Remi Garde hails ‘brave’ Micah Richards following confrontation with angry Aston Villa fans

first_imgAston Villa manager Remi Garde applauded captain Micah Richards after the defender stood up to a group of angry fans after they were held by Wycombe in the FA Cup.Boos sounded from the away stands as the Villans could only muster a 1-1 draw with the League Two side, as the fourth-tier minnows sealed a replay trip to Villa Park.The Premier League’s basement side took the lead through Richards’ early goal, only for Joe Jacobson to level from the penalty spot.After the final whistle, Richards battled to calm the protests of fans who criticised the skipper and the team from behind the dugout at Adams Park.And Villa boss Garde believes Richards was right to take the time to address the fans’ pitchside frustrations in person.“It was brave of him to do that,” said the French boss.“As professionals we have to face our responsibilities – not only Micah, me and all the players.“To be fair I didn’t see the incident, but I’ve been told about it.“I understand that the fans could be angry. We have to accept that, as a player, a manager, everybody at the club has to accept that criticism, because we are not winning – that’s football.“The situation with Aston Villa is very difficult and makes some silly things happen sometimes.“Everybody has to keep calm, face their responsibilities, look in the mirror and ask themselves what they can do to get out of this difficult situation.”Garde has now gone ten matches without victory in charge of the Villans, with the extra fixture in the shape of the third round replay only adding to the pressure on the beleaguered boss.The coach hinted he would quit if he felt he could not reverse Villa’s wretched form, but accepted he must quickly find victories.“When you are not winning the manager is always making bad decisions,” said Garde, responding to criticism for withdrawing stand-out midfielder Carles Gil, with fans chanting, ‘you don’t know what you’re doing’.“You can always argue it was a bad or good decision: I know what I’m doing but sometimes it’s not working.“I know how it is in football, I’m not especially under pressure, but I’m not winning games.“The day I don’t feel I’m able to do anything positive for this football club you will know it.”WATCH: Aston Villa fans tell Micah Richards ‘there’s no passion’ after 1-1 draw with Wycombe Aston Villa captain Micah Richards 1last_img read more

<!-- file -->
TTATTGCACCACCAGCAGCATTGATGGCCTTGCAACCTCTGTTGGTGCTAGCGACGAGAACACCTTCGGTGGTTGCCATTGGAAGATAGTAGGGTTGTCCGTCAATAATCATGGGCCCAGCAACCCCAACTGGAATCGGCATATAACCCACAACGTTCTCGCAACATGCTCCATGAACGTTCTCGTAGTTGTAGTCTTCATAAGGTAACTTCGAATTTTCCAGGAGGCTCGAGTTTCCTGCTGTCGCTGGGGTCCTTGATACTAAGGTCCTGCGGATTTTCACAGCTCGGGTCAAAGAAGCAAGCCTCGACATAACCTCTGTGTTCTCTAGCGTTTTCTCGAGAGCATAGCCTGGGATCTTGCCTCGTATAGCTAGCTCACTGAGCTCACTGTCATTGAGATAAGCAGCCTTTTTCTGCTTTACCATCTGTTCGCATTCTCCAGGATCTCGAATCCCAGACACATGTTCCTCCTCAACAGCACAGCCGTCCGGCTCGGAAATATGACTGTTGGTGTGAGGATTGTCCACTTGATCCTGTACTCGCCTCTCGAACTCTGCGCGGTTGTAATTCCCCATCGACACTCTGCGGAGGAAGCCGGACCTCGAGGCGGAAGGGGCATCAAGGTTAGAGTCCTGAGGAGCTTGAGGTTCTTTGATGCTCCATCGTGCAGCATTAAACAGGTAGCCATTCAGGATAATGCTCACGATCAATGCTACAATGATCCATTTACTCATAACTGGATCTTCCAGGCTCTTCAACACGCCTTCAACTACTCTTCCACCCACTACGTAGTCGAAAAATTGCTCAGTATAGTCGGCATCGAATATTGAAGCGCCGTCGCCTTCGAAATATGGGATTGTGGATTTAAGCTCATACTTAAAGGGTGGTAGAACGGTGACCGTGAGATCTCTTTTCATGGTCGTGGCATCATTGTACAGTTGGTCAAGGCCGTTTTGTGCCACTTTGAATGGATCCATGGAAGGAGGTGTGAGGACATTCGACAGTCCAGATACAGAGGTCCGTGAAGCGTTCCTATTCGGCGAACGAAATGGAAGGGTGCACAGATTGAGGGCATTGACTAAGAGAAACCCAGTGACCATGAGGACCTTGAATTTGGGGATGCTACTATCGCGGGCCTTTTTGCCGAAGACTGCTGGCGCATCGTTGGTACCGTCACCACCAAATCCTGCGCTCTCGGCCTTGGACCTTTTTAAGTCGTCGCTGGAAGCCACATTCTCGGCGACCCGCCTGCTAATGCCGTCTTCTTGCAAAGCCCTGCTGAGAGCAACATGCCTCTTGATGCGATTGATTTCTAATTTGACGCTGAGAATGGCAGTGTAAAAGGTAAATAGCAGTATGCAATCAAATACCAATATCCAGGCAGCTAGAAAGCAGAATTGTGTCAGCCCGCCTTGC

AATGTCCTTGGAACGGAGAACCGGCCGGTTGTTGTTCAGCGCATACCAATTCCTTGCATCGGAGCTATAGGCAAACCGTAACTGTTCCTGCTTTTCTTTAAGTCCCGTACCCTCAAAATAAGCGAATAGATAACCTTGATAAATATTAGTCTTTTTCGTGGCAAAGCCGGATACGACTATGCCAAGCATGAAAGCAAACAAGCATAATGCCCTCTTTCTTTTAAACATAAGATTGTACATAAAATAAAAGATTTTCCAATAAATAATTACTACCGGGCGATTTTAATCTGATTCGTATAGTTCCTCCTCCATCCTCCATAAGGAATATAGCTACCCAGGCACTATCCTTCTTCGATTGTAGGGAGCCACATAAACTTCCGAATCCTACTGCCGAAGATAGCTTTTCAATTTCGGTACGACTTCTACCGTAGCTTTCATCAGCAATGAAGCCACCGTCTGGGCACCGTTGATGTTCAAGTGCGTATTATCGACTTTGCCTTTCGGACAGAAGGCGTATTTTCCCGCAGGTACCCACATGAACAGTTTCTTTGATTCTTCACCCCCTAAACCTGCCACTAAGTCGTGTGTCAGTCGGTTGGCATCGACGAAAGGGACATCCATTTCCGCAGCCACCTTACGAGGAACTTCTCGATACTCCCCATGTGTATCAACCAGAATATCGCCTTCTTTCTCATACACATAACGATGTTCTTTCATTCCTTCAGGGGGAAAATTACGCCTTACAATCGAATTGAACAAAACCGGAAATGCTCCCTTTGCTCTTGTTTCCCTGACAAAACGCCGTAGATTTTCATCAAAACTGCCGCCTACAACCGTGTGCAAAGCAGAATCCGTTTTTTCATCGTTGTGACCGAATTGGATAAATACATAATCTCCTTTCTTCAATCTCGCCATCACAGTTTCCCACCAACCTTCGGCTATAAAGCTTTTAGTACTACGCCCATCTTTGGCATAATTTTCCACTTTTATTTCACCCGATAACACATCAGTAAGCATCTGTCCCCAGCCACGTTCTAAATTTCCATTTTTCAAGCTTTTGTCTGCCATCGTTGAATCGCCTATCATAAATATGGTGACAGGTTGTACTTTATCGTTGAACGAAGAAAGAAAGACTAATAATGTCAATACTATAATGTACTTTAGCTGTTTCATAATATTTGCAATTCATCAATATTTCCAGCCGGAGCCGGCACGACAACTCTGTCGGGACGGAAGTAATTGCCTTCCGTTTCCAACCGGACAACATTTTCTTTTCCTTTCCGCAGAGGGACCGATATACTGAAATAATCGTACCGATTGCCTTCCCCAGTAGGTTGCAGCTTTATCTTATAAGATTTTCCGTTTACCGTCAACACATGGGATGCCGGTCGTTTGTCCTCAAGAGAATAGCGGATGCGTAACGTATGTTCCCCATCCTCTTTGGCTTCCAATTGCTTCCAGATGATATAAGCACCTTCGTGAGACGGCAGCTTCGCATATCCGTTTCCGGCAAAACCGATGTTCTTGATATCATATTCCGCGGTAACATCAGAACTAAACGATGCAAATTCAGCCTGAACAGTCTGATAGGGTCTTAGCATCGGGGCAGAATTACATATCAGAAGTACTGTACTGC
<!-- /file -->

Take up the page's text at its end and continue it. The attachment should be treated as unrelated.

Foy claims 4th District victory